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canning beans

Posted by macheske 6/7 NorthernVA (My Page) on
Sat, Jul 12, 08 at 22:10

is there any problem leaving jars, ready to be canned, of beans in the refrig for a day? We have 2 40' rows of bush beans and 2 40' rows of pole beans and are surpassing the 14 quart limit of the canner every day.


Follow-Up Postings:

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RE: canning beans

What is a "14 quart limit?" I can can as many quarts or pints a day as I have the time to can. ?!?!?!?! Who is limiting you from canning more beans?

I wouldn't leave them in the cans in water overnight. I keep them, dry, in a plastic bag until I have enough for at least 4 or 5 pints. Quarts are too big for 2 people.


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RE: canning beans

No, you need to pack them fresh. If you try to do it ahead in the jars they will be too cold to process. The jars need to be hot as they are packed with hot liquid going into them to prevent thermal shock of the glass.
I didn't understand the 14 quart limit, either. I actually use 2 pressure canners so I can get done faster. I do beans in pints and stack the jars.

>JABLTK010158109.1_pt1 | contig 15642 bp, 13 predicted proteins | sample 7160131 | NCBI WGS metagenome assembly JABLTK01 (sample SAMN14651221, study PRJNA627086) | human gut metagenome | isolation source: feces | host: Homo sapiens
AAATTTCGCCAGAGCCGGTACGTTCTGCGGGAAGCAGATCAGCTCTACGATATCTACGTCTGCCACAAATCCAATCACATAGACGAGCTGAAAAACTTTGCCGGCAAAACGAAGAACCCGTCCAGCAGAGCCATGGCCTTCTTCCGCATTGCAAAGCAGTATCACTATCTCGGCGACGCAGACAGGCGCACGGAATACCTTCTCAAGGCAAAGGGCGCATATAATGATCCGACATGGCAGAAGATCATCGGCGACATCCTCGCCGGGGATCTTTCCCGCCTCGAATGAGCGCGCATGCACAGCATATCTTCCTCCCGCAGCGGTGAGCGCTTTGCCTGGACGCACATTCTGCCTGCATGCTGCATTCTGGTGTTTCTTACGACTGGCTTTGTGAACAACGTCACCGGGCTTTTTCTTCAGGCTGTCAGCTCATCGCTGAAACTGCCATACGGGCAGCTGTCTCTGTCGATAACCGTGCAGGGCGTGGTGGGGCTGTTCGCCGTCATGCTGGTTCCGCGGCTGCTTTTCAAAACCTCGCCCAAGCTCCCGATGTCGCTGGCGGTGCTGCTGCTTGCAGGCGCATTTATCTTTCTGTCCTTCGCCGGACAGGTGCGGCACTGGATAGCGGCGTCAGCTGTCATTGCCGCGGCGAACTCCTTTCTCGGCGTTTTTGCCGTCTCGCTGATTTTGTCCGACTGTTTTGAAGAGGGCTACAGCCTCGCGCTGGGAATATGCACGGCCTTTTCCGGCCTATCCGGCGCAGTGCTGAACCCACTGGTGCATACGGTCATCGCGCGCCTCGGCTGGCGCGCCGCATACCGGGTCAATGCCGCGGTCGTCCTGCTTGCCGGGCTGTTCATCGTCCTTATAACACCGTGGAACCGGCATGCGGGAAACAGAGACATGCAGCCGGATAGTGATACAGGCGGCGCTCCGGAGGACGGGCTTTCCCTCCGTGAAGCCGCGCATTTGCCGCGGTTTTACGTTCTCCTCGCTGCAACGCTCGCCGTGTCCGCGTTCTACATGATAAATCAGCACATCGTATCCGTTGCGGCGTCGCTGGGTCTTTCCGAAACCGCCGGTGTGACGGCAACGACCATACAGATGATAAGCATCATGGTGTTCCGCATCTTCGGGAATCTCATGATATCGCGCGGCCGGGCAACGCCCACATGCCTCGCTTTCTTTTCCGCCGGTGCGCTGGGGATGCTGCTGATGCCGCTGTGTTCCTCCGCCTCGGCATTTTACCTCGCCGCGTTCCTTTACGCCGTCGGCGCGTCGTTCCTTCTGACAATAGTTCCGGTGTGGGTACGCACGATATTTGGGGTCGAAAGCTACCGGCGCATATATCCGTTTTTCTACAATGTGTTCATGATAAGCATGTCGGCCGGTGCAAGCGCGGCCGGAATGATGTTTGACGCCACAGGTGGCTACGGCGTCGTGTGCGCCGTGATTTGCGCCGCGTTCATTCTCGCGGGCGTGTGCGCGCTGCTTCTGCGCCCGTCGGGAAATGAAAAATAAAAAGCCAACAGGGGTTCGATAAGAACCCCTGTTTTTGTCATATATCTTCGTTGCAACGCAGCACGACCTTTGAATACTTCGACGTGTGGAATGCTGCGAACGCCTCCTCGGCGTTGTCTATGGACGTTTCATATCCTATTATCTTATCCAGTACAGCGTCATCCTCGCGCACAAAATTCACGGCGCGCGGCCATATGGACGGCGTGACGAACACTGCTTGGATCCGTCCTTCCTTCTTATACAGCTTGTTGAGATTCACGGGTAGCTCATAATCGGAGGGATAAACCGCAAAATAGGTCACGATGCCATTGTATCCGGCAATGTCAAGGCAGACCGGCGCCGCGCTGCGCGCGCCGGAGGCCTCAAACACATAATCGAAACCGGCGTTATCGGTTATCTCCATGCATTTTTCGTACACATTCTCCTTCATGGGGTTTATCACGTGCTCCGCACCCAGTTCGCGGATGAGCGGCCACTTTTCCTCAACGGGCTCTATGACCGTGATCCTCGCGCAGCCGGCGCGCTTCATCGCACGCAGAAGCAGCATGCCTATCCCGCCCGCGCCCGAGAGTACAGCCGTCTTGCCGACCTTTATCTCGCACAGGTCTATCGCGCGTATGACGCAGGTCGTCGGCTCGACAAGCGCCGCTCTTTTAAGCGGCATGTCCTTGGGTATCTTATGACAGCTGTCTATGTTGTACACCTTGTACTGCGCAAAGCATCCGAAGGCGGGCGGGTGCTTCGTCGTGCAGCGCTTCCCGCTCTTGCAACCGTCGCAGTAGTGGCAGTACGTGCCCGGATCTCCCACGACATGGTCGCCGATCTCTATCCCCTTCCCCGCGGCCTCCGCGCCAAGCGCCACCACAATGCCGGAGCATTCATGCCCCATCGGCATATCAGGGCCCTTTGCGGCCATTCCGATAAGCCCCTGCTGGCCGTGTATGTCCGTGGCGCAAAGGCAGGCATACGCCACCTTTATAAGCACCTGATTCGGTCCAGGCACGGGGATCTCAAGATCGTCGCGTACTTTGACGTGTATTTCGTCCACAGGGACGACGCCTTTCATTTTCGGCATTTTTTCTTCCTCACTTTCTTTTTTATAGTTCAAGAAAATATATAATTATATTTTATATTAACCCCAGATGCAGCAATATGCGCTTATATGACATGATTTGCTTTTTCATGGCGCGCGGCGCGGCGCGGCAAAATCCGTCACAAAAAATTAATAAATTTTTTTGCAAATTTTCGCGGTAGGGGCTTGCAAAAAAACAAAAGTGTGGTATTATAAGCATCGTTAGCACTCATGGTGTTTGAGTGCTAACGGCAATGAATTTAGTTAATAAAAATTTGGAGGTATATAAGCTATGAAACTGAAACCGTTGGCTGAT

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RE: canning beans

The 930 holds 14 quarts. I'm getting 15 to 16 some days.


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RE: canning beans

If you can't do more than one canning batch in the day, just hold some of them overnight in the fridge to can the next day.


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RE: canning beans

Blanch, and freeze some too. Compared the texture and flavors, you might find frozen far less work, better texture and taste. I don't like canned beans or peas. Mushy, and gray looking.. Cook up frozen and its as close to them coming in right from the garden. No freezer? No problem, calcuate the electric costs, extra labor, storage materals, time, extra labor, and you will find that freezing needs just a blanch, cool, drain and pack in big bags. Nothing is easier than that.
An elderly friend asked if I wanted a lot of fish he bought two days before. He said it was all fresh (2 days?). He was planning on throwing it out instead. I told him rinse, wipe, wrap, and freeze. His remark, I dont like freezing things. I wondered why, but didn't want to bother to ask, as he is very hard of hearing. For expensive fish, freezing might be the second to last resort if it was initially fresh, as this was. Hope he realizes that if his freezer can keep ice cream firm, it will will safely freeze fish too. Leaving stuff in the fridge overnigh is fine for most foods that are to be canned. A whole bushel of picked beans can be frozen in less than 4-5 hours.


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RE: canning beans

Hey ksrogers....I to freeze my purple hull peas for the same reasons you gave. But after freezing some green beans last year I thought they were kind of mushy when cooking them to eat. So this year we are going to try to can the green beans. Do you think green beans might be better canned? My green beans will hopefully be coming from my fall garden here in Texas. Tks DT


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RE: canning beans